It’s my last week of summer, and I’m fortunate to spend some of it with my family at my dad’s cabin in northern Minnesota. This is my view right now:
It doesn’t get much better than this. (Truth be told, I’d prefer an ocean view, but Minnesota isn’t close to any oceans, so the lake will have to do.)
So, while my husband and parents are out golfing and my kids alternate between playing, arguing and snacking, I’m enjoying the calm and thinking some about my vision for the first weeks of school.
Beyond day one, which I talked about here, my focus in our first few weeks will be on diving into writing workshop while building community and beginning to explore our identities.
For the past few years, I have started the year with a short unit on the stories behind our names. I have found that it’s a powerful way to build community while practicing reading, writing, listening and speaking in a variety of ways. This year, I will adapt this unit to fit the workshop structure.
We will use “Mi nombre” from La casa en Mango Street by Sandra Cisneros, first as a quick write and later as a mentor text to write our own name stories. I will also use the short video of actor Uzo Aduba talking up growing up with a Nigerian name that English speakers find hard to pronounce. You might be thinking to yourself, “Wait, this is Spanish class. Why is she showing a video clip in English?” And to that I would simply say that my students are all bilingual, and sometimes the content is so valuable, it’s worth sharing, even if it’s in English. To me, the content of this video clip is extremely powerful. My students found it to be incredibly relatable, and enjoyed the humor and craft of the storytelling as well. We will watch the clip and then write about it. I’m excited to see where students go with their writing about this piece.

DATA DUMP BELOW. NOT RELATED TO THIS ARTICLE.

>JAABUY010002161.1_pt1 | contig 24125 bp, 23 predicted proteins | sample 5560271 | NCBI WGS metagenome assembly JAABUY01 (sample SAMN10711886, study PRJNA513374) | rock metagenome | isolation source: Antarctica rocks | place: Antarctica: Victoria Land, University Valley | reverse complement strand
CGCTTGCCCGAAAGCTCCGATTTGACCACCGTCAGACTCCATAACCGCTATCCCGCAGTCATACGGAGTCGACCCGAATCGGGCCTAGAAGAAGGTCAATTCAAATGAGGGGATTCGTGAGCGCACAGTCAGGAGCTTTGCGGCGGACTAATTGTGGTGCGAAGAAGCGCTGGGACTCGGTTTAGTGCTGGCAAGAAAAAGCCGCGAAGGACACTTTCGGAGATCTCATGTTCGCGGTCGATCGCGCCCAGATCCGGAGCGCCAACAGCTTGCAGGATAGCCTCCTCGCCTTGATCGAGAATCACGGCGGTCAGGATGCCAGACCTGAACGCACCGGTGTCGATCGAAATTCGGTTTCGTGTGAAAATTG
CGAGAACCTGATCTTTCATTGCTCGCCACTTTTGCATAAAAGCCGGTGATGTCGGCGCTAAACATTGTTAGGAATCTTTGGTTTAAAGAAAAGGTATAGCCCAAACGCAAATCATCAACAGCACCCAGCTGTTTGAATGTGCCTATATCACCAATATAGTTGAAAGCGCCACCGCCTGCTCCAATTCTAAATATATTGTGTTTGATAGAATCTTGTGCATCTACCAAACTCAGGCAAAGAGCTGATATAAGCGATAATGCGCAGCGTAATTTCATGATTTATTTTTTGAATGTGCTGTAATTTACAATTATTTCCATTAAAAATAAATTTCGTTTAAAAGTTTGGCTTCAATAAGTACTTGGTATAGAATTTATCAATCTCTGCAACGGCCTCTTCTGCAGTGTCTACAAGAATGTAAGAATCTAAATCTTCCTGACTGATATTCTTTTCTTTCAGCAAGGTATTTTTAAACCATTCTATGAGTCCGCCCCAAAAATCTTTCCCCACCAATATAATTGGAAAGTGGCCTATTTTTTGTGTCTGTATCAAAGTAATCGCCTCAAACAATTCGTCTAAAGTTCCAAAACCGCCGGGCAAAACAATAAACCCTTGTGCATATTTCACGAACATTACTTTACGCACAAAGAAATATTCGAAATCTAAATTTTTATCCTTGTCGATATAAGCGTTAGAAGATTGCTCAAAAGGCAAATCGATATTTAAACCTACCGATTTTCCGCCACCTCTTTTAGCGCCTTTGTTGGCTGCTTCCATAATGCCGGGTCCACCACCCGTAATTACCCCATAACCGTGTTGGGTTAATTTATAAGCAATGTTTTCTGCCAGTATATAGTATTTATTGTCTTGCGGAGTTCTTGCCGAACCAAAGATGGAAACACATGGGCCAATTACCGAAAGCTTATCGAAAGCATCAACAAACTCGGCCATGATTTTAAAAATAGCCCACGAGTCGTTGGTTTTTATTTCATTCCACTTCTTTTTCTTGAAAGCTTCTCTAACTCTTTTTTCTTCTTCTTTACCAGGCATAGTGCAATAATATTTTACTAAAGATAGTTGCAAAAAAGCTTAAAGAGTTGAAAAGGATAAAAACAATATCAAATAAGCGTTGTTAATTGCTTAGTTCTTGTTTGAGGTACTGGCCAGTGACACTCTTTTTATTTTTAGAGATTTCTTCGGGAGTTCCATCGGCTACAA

The final part of this intro unit has students ask a parent or other family member how their name was chosen. I start by telling a story about how my parents chose my name, and I also talk about how my husband and I chose our children’s names. I provide some questions and students come back with the answers. Hopefully, it gives them an opportunity to connect with a family member in a meaningful way. At the very least, they get to hear a story that they otherwise might have never known. We will write these stories, using “Mi nombre” as our mentor text, and then we will sit in a circle and share our stories.
I’m still looking for another text or two to use with this unit. I’m using “text” in a broad sense here: written, visual, audio, anything really that might relate to the topic of name stories. If you have any ideas, please share them in the comments, and let me know how you start the year with your heritage learners!